The anus is far from self-lubricating and can only get wet if one helps it along. Anal lube is a complete necessity and one of the main attributes to pleasurable anal sex. Remember: the anal walls are relatively thin, so thicker lubricants keep them hydrated and slippery, and can greatly reduce the chance of anal injuries, such as cuts and tears (anal fissures) that increase your risk for contracting an STD. The best anal lubes will keep you safe and satisfied, explore the many different varieties to find the right lubricant for your needs.
anal lubricants to avoid
Saliva should not be considered an anal lube and should be avoided, as it will actually dry out your skin, making it less elastic. Warming and cooling lubricants, though highly desired, also should be avoided as they are a known irritant and are not truly designed for anal sex. Desensitizing lubes, unless physician recommended for specific situations, should be avoided as well – specifically in the beginning stages of learning anal play – since one should always be able to tell when an activity is painful. Otherwise, you might find yourself at Bespoke Surgical.
Water-based lubricants are completely condom-safe and offer a slippery texture that many people desire. However, because the body absorbs water very easily, even the best water based lube has a tendency to dry out quickly and needs to be re-applied fairly regularly. On the flip-side, this makes for easy clean-up. The key benefits are: it lacks the non-edible silicone taste and slippery texture you might experience during oral sex and it’s perfectly toy-friendly. Not to mention, water-based lubes are often a cheaper alternative, and therefore come in more generous quantities.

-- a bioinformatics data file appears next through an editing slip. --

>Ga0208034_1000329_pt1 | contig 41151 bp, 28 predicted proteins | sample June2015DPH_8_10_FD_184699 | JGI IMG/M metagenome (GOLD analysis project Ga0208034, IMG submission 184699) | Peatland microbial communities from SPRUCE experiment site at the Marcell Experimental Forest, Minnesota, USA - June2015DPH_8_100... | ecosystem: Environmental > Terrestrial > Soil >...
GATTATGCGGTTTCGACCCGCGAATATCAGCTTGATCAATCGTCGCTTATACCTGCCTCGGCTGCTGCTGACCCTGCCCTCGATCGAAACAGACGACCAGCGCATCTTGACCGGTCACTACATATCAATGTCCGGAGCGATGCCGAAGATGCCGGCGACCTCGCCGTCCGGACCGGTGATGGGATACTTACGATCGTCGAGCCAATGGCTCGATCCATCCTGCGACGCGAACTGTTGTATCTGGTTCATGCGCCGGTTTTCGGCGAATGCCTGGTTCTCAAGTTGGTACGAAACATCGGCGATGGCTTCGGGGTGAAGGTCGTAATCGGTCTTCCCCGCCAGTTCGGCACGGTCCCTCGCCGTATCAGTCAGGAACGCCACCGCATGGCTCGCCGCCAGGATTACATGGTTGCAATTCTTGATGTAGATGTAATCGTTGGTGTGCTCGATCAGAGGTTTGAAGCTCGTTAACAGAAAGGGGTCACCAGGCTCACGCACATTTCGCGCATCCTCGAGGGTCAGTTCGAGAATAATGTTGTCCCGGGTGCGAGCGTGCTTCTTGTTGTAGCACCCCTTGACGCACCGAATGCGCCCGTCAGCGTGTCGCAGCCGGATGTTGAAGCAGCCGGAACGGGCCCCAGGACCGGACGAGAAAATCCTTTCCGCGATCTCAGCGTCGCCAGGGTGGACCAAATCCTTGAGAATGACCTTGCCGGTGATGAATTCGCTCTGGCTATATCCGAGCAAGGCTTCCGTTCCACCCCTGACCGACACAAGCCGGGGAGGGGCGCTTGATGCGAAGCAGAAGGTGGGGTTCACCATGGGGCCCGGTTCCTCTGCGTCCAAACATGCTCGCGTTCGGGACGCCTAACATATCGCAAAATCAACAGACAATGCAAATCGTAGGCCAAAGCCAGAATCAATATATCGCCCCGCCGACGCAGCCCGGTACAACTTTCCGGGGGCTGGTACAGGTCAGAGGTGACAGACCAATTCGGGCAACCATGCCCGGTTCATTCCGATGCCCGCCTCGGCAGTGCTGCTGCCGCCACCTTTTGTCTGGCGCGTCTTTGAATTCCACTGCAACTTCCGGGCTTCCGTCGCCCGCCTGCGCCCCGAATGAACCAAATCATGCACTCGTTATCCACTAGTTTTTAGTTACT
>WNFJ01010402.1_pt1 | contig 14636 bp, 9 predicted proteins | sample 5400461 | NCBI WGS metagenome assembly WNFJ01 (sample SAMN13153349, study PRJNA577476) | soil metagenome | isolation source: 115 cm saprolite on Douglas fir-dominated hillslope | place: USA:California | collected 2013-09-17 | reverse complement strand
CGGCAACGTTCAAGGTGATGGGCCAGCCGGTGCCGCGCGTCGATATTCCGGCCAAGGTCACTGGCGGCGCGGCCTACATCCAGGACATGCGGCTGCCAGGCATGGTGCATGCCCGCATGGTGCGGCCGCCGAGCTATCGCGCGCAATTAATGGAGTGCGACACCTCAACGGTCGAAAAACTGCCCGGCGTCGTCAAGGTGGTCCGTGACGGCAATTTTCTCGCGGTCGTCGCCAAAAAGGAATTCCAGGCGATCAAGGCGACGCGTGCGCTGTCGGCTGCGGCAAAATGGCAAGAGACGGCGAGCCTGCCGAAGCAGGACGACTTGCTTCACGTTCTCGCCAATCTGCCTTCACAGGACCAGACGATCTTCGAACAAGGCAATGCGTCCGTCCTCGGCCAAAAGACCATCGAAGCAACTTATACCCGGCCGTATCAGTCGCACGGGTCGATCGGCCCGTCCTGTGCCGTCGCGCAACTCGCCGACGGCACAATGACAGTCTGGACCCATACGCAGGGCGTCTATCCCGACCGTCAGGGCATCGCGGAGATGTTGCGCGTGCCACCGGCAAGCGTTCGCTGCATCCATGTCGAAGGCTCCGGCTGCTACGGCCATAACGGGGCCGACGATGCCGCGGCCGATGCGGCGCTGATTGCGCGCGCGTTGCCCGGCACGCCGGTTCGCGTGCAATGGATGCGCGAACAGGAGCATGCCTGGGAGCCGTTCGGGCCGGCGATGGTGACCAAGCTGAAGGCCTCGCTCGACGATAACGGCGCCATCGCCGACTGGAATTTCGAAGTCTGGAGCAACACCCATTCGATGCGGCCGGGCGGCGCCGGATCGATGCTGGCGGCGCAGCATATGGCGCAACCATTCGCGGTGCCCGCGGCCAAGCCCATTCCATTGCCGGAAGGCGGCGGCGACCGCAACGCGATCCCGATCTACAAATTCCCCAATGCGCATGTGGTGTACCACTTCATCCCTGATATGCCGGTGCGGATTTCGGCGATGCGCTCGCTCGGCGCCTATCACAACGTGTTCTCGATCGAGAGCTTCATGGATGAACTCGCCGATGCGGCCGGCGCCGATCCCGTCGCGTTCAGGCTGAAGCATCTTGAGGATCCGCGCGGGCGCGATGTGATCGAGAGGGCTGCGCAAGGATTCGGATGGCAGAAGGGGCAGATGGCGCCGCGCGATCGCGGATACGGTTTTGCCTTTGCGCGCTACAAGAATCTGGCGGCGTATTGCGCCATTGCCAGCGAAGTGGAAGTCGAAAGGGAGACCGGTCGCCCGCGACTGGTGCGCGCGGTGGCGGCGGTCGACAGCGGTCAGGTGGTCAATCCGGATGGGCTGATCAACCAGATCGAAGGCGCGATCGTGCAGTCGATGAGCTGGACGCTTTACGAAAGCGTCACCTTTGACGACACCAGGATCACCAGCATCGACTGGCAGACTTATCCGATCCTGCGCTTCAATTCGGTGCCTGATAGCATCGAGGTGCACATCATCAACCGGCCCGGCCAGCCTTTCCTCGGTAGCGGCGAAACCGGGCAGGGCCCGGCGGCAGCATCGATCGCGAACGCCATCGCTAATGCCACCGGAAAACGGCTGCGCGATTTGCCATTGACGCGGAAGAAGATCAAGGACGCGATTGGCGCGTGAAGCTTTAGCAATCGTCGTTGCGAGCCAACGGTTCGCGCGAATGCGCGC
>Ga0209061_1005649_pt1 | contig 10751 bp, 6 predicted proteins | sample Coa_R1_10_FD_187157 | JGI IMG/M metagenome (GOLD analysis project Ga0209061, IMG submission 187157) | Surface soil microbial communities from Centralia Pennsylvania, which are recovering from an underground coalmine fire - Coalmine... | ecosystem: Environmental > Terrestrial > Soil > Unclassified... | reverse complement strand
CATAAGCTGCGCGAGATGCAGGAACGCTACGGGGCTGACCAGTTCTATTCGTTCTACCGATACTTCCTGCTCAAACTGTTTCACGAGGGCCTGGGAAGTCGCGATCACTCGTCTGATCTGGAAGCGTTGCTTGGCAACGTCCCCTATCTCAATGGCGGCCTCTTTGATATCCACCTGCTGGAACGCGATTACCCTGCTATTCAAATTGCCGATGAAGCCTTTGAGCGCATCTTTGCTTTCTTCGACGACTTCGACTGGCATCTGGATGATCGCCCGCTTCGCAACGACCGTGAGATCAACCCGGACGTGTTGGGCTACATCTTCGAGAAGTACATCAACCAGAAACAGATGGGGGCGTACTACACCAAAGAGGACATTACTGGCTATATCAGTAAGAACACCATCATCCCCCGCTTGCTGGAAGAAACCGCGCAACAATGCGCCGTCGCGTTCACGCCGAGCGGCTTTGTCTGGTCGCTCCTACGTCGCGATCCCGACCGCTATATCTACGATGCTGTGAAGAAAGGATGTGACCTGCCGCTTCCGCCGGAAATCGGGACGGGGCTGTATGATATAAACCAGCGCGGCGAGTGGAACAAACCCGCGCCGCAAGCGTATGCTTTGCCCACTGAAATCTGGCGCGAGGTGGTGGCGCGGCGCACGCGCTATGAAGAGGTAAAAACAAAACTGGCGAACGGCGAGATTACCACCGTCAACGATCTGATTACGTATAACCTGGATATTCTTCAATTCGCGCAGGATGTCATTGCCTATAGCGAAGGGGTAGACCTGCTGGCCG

Silicone-based lubes are commonly recommended for anal intercourse due to their slickness and endurance. They are condom-safe, but are difficult to clean and tend to stain sheets or any fabric it comes in contact with, lingering on surfaces (and body parts). Silicone-based lube is hypoallergenic, which makes it a very skin-safe ingredient; people with sensitivity or allergies generally do not have reactions. They also won’t dry out and are waterproof, making them ideal for shower-play. But since silicone breaks down silicone, these lubes are not safe to use with silicone toys, unless noted as “safe”.
Water/Silicon Hybrid Lube
Water/silicone hybrid lubes are easier to clean than pure silicone lube and surely limit staining of the sheets; however, they also won’t entirely match the slickness of a pure silicone lube. The major benefits: you will get the best of both worlds with the texture and longevity of a silicone lube, while being able to use with most sex toys (just like a water-based lube).